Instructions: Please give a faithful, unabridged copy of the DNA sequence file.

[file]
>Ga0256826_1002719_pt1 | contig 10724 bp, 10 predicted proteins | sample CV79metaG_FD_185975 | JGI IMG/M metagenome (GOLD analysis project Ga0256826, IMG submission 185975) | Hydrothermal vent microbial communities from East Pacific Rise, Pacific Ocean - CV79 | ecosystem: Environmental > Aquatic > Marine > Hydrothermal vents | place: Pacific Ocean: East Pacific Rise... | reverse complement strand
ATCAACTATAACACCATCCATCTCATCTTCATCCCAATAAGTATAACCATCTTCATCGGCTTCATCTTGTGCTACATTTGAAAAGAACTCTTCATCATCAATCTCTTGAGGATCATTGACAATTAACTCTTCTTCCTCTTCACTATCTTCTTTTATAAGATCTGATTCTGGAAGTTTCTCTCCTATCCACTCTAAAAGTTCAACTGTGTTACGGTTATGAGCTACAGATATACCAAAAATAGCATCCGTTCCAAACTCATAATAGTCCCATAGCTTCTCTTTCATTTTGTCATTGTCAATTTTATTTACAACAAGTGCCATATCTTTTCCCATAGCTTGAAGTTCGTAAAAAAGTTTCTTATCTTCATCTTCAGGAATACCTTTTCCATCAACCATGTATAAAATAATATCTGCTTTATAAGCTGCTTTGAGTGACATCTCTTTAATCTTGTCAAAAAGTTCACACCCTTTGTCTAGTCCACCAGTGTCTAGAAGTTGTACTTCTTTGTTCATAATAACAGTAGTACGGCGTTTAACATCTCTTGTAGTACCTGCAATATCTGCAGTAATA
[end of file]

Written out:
>Ga0256826_1002719_pt1 | contig 10724 bp, 10 predicted proteins | sample CV79metaG_FD_185975 | JGI IMG/M metagenome (GOLD analysis project Ga0256826, IMG submission 185975) | Hydrothermal vent microbial communities from East Pacific Rise, Pacific Ocean - CV79 | ecosystem: Environmental > Aquatic > Marine > Hydrothermal vents | place: Pacific Ocean: East Pacific Rise... | reverse complement strand
ATCAACTATAACACCATCCATCTCATCTTCATCCCAATAAGTATAACCATCTTCATCGGCTTCATCTTGTGCTACATTTGAAAAGAACTCTTCATCATCAATCTCTTGAGGATCATTGACAATTAACTCTTCTTCCTCTTCACTATCTTCTTTTATAAGATCTGATTCTGGAAGTTTCTCTCCTATCCACTCTAAAAGTTCAACTGTGTTACGGTTATGAGCTACAGATATACCAAAAATAGCATCCGTTCCAAACTCATAATAGTCCCATAGCTTCTCTTTCATTTTGTCATTGTCAATTTTATTTACAACAAGTGCCATATCTTTTCCCATAGCTTGAAGTTCGTAAAAAAGTTTCTTATCTTCATCTTCAGGAATACCTTTTCCATCAACCATGTATAAAATAATATCTGCTTTATAAGCTGCTTTGAGTGACATCTCTTTAATCTTGTCAAAAAGTTCACACCCTTTGTCTAGTCCACCAGTGTCTAGAAGTTGTACTTCTTTGTTCATAATAACAGTAGTACGGCGTTTAACATCTCTTGTAGTACCTGCAATATCTGCAGTAATA